In this study, we combined the One-Way Forward envisioning process together with a web-based tool to connect regional planners with complex scientific information for enhancing their planning processes under global change. We implemented this with two regional natural resource management agencies in South Australia. A multi-disciplinary researcher and stakeholder representative steering group identified a four-stage project to develop an improved science-informed, information-rich and enduring process for regional natural resource management planning. First, with regional NRM people we reviewed past planning processes and outputs to understand the elements that they thought worked well and those that had not. Envisioning was then conducted to engage regional stakeholders, to connect them at the level of shared values, and to identify the key design components of a decision support planning tool for communicating complex planning information. We then built and delivered a web-based tool that presented simplified science-based management options along with the likely consequences and trade-offs and enabled stakeholders to explore and engage with this information. Finally, we evaluated the success of the process during training sessions and then using a series of semi-structured stakeholder interviews. In this paper, we describe the process, evaluate its success, and discuss the implications for better engagement between science and management.

Project development and methods

The project focussed on two community-based, regional NRM agencies in South Australia (Fig. 1)—the South Australian Murray-Darling Basin Natural Resource Management (SAMBD) region and the Eyre Peninsula Natural Resource Management (EP) region. Regions are governed by a Board appointed by the State Government, which directs the regional management staff. Both regions are predominately semi-arid and sparsely populated. They are primarily agricultural with rain-dependant grain and pasture for sheep grazing. Prior to European settlement after 1840, the native vegetation cover was open Eucalypt woodland. Much of this woodland has been cleared for agriculture between the end of WWII and the instigation of clearance regulations in the early 1980s. In the SAMDB, irrigated horticulture and viticulture occur in a narrow ribbon development along the River Murray, while in the EP region ocean fisheries and aquaculture, and land-based mining are increasingly important economic activities.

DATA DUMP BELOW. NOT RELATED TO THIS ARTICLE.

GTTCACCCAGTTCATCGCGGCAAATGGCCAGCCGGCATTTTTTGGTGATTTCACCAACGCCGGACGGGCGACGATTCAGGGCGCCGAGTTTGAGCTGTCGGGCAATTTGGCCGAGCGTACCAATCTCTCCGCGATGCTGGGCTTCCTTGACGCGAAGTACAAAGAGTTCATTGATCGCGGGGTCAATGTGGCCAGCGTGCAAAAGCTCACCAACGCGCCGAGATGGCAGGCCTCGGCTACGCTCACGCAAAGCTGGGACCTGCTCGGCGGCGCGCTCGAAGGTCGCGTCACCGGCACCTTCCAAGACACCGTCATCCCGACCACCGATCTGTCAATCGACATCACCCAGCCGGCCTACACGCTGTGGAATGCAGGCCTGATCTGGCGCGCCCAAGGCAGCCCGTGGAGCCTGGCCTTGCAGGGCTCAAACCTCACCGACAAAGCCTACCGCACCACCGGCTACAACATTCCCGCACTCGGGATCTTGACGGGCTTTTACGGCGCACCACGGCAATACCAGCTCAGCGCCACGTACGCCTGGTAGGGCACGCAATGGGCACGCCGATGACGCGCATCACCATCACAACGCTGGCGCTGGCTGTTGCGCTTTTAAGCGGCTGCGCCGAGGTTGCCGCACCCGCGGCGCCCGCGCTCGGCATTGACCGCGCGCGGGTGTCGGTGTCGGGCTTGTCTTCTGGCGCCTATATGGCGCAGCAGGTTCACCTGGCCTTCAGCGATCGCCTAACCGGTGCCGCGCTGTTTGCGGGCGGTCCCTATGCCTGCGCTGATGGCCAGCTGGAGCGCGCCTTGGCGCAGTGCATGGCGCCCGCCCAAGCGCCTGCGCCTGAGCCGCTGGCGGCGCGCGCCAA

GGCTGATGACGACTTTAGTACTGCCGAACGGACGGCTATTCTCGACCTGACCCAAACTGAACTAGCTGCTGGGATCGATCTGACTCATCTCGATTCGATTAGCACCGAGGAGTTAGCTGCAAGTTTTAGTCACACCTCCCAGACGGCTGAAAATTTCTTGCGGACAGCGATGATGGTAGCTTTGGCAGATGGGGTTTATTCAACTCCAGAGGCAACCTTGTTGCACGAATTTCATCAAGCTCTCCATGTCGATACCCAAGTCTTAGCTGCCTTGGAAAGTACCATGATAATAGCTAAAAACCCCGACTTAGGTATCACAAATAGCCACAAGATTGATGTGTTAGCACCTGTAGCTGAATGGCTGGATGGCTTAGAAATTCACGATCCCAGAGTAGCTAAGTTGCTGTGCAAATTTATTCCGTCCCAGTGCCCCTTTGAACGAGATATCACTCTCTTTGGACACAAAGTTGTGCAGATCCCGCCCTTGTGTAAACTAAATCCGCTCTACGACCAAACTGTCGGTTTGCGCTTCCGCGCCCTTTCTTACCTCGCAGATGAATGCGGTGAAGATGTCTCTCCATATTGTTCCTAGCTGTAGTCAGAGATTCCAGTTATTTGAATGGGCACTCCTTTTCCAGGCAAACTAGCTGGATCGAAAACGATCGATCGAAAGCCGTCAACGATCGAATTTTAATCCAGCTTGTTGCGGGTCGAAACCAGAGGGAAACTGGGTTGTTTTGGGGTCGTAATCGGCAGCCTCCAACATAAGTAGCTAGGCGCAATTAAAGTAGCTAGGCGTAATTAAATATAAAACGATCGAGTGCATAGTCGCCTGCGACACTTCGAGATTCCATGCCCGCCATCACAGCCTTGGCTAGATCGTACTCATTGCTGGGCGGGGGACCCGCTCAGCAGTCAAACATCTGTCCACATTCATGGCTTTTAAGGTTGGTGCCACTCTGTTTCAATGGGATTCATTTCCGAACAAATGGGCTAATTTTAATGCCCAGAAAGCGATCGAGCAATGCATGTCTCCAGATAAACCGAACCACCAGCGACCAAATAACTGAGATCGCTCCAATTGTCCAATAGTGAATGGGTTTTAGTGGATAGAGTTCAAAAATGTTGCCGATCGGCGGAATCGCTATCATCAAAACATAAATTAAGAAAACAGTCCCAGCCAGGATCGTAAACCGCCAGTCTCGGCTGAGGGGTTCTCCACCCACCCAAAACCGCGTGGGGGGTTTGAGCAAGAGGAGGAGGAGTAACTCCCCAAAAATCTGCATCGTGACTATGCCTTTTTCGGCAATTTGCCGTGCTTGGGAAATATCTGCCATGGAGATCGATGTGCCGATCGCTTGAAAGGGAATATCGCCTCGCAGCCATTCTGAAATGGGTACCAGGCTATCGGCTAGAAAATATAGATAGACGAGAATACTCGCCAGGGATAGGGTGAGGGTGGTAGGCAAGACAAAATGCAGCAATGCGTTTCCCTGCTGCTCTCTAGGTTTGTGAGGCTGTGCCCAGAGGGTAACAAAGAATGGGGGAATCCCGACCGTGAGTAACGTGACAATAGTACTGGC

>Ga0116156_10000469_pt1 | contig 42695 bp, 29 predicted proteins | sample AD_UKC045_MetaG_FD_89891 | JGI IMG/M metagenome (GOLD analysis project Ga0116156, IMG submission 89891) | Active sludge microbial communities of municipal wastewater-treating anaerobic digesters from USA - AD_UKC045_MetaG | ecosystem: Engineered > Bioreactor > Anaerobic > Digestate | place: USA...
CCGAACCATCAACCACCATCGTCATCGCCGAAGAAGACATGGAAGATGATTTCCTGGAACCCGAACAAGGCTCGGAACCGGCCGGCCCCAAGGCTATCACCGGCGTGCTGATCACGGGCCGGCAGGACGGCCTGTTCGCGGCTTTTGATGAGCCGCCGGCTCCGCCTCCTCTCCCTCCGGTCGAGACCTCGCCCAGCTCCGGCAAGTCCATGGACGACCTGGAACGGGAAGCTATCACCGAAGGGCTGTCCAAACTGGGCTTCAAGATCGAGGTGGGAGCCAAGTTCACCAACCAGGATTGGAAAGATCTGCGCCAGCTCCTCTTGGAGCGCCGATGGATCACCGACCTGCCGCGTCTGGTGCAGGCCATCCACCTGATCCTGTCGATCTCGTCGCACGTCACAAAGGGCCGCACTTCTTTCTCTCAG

Fig. 1

Location of the project areas

This research coincided with the time that NRM regions were required to revise their existing strategic plan and develop their next 5-year plan. The SAMDB’s first plan had been partially informed by information generated from a large, integrated, spatially explicit assessment of regional futures called the Lower Murray Landscape Futures (Bryan et al. 2007). Subsequently, the modelling of future land use scenarios was refined and described in general terms as Landscape Futures Analysis (LFA) (Bryan et al. 2011) with the analysis being applied to other NRM regions (Bryan and Crossman 2008; Pettit et al. 2011).

For this project, a deliberative and adaptive staged process was designed to respond to stakeholder needs and directions. Hence, some process and technical input were modified as the project progressed, i.e. the results from an earlier stage informed the methods in a subsequent stage. A summary is given in Table 1. A project steering group provided input to, and oversight of the research, and assisted in connecting the research to other NRM activities and stakeholders. The group included six researchers from different disciplines, a senior manager and the planning manager from the two NRM regions, and two independent advisors and facilitators.
Table 1

Summary of the project process from inception to completion of the landscape futures analysis tool

Stage

Activity involvement and output

1. Review previous planning process

 

 Identify people involved in the first strategic plan to form a focus group

 Facilitated meetings to review first planning process and identify improvements

  EP Region: 7 people

  SA MDB Region: 7 people